Europe’s Eastern Leg
Until recently, the European Union has been a Westerners’ club. Former Communist nations were allowed to join in 2004, but with little influence. The European Parliament and Commission are in Brussels. The founding members of the Union took all the top jobs, with some others like Britain also given a look-in.
It seemed likely that Poland and other newcomers would act more like Britain—sticking to the outskirts of the EU, securing opt-outs and never getting fully involved in the endeavor.
But in recent months, amid the tussle over Ukraine, Poland in particular has emerged as a serious European power—not equal to Germany, but perhaps on the same level as France, Italy, Spain and other members of the old guard.
Other Eastern nations have also proven to be enthusiastic Europeans. Slovakia and Slovenia quickly joined Europe’s currency, the euro. Latvia and Estonia both signed up even after seeing the mess of the Greek bailouts, which exposed the common currency’s fundamental flaws. The Czech Republic also indicated that it would adopt the euro within the next few years.
Eastern Europe’s drive to be at the heart of Europe is an important shift in world events.
The Rise of Poland
In this Ukrainian crisis, no European voice has been louder than Poland’s. As violence escalated on the streets of Kiev and the bodies began piling up, it was Poland and Germany that sent their foreign ministers to Kiev to forge a deal and end the bloodshed.
Poland’s Radoslaw Sikorski and Germany’s Frank-Walter Steinmeier came up with an agreement and got all the leaders sitting around the table to sign it. Though the protesters on the street ultimately rejected it, it was still a partial diplomatic success. The negotiations showed that “Poland, for years dismissed as a poor relation in the European Union, has a place at the top table of European decision-makers, enjoying the confidence of EU powerhouse Germany, especially over policy in the East,” Reuters wrote (February 24).
“The events in Kiev offer clues about the future shape of the European Union, and the shifting balance of power that has seen ‘old Europe,’ notably EU co-founder France, lose ground to the faster-growing states that joined the bloc after 2004,” it continued.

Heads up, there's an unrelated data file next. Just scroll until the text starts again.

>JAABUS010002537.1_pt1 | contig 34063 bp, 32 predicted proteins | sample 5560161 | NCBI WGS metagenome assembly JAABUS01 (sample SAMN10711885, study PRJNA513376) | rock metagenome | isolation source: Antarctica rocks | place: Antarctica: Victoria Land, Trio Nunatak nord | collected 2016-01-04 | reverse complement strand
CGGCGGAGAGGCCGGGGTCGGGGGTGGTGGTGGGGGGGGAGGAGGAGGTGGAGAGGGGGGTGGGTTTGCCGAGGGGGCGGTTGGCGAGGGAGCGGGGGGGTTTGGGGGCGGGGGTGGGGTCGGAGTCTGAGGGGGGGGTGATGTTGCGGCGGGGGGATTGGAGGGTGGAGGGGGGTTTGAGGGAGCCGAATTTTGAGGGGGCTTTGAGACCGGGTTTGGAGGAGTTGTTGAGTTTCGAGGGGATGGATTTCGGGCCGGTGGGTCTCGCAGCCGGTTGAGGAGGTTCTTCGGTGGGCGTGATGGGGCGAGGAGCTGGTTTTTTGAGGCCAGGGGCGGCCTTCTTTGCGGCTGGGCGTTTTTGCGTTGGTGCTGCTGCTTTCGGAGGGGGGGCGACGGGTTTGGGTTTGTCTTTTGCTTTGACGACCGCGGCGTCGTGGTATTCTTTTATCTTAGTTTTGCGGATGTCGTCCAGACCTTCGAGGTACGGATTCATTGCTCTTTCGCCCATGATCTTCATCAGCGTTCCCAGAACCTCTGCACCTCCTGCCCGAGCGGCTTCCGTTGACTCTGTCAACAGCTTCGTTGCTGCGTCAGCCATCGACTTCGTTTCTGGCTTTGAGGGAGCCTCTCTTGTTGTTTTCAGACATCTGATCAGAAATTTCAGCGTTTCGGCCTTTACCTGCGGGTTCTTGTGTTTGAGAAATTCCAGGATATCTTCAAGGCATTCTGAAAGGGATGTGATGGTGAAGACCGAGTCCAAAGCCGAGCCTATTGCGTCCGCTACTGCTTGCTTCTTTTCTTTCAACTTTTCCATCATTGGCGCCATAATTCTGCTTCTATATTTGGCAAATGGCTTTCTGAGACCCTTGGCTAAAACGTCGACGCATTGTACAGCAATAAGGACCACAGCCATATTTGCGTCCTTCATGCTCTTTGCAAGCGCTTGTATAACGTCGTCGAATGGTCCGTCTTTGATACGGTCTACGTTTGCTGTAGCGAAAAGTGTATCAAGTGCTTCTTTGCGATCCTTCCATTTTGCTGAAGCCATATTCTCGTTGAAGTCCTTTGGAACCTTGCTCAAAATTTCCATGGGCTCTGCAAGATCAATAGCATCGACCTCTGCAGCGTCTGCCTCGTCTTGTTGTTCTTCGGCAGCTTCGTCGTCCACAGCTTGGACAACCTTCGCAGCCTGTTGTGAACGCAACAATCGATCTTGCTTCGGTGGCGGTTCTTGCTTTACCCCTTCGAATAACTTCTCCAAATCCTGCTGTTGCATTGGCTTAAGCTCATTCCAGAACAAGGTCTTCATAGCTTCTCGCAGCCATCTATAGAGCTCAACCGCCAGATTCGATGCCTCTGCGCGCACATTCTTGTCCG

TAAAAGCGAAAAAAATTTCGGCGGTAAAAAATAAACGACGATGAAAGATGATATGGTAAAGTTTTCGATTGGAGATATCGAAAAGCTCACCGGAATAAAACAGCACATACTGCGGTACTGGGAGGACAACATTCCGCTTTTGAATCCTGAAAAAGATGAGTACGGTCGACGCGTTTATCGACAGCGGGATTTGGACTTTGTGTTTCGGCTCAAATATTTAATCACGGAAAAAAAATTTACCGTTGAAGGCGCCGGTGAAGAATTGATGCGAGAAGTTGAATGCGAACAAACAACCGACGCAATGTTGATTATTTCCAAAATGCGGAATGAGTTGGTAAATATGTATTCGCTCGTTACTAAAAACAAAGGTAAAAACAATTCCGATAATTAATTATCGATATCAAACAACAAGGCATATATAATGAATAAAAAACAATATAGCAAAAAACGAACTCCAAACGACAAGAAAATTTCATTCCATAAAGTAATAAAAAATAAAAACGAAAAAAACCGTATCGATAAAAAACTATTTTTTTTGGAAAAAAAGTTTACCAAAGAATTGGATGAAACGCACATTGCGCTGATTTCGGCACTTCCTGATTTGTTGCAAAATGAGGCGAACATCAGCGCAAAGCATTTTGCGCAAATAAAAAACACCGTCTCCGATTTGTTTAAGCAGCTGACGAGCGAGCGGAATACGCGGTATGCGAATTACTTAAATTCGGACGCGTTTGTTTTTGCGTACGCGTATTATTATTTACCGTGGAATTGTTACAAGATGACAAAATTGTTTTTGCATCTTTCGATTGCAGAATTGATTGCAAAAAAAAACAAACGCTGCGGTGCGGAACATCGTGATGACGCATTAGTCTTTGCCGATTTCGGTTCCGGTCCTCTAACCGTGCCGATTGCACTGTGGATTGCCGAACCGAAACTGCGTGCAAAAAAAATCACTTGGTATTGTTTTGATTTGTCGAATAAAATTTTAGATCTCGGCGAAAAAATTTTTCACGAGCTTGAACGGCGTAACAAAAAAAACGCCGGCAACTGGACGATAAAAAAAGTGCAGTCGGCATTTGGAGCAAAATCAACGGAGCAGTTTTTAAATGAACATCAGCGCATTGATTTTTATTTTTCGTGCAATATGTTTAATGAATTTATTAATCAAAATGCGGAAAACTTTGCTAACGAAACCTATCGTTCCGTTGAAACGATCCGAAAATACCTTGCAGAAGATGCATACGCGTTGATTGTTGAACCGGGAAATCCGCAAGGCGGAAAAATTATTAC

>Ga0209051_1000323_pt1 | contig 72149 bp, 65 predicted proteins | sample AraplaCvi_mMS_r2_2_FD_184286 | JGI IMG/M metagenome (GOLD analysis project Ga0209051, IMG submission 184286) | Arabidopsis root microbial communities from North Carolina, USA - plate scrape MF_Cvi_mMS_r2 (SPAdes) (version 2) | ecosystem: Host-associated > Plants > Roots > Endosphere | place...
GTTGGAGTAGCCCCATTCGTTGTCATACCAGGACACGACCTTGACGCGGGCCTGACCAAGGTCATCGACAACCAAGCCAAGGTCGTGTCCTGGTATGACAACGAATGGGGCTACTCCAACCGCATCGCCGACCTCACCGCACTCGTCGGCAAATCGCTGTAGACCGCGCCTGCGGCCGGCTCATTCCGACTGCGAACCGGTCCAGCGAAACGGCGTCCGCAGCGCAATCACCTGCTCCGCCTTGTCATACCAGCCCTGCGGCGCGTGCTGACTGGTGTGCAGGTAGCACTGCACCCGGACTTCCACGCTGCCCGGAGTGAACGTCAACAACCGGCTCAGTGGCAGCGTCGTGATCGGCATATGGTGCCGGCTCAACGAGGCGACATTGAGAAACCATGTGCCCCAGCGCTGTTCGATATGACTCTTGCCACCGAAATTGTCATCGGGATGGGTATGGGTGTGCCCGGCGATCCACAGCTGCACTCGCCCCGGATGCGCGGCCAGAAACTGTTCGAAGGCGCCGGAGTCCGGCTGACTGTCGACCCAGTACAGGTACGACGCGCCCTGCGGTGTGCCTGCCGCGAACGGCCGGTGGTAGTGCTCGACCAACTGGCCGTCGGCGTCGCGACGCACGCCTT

Poland, Reuters wrote, has created “a special role” for itself “as Europe’s go-to people for anything related to the bloc’s eastern neighbors.”
Europe is impressed. Reuters quoted a couple of anonymous senior sources praising Sikorski’s efforts. The EU was humiliated in Ukraine; its soft power was made to look impotent in the face of threats from Russia. Sikorski’s diplomacy allowed it to save some face.
“Whatever role Sikorski’s appeal played in ending the killing, Poland’s diplomatic credentials have been burnished and could be cemented in a coming round of appointments to senior jobs in Brussels,” noted Reuters (ibid).
Sikorski is a serious contender to become the EU’s next foreign minister or the head of nato. Polish Prime Minister Donald Tusk is in the running to replace José Manuel Barroso as president of the European Commission. He is not necessarily the frontrunner, but just a few years ago no one from Poland would have even been considered for any of these posts.
The East Under Threat
On March 1, Lithuanian Foreign Minister Linas Linkevicius invoked Article 4 of the North Atlantic Treaty, where nato members must meet if “the territorial integrity, political independence or security” of a nato member is at risk. This provision has only been invoked four other times.
Romanian Foreign Minister Titus Corlatean told the Associated Press that “there is first of all fear” that Russia’s aggression could spread. “Romania is extremely preoccupied,” he said.
Foreign Minister Sikorski told Der Spiegel on March 10 that it was essential that Europe take a stronger stand and that Europe unite to face the Russian threat. “The Americans have done even more—by relocating F-15 and F-16 jets to Eastern Europe,” he said. “In contrast to Europe, the U.S. has a centralized government. We should learn from the current crisis that European integration must also continue when it comes to security policy.” In other words, Europe needs to start working on a combined, American-style military.
Poland is also reconsidering its position on the euro. It has benefited economically by avoiding the single currency and not getting caught up in the mess of bailouts and economic crises. Its firm position used to be that it would not join until Europe had sorted these problems out. But in the wake of Russia’s invasion, Poland’s central bank governor, Marek Belka, said that Poland should join the euro—not for economic reasons, but security reasons. Poland, he said, needed to be in the “core group” within Europe. “Even if the economic benefits today look modest, we need to make the political calculation as well,” he said.
Bible prophecy makes it clear that several Central and Eastern European nations will be in the core group of Europe. Continue to watch as this ancient forecast becomes present-day reality.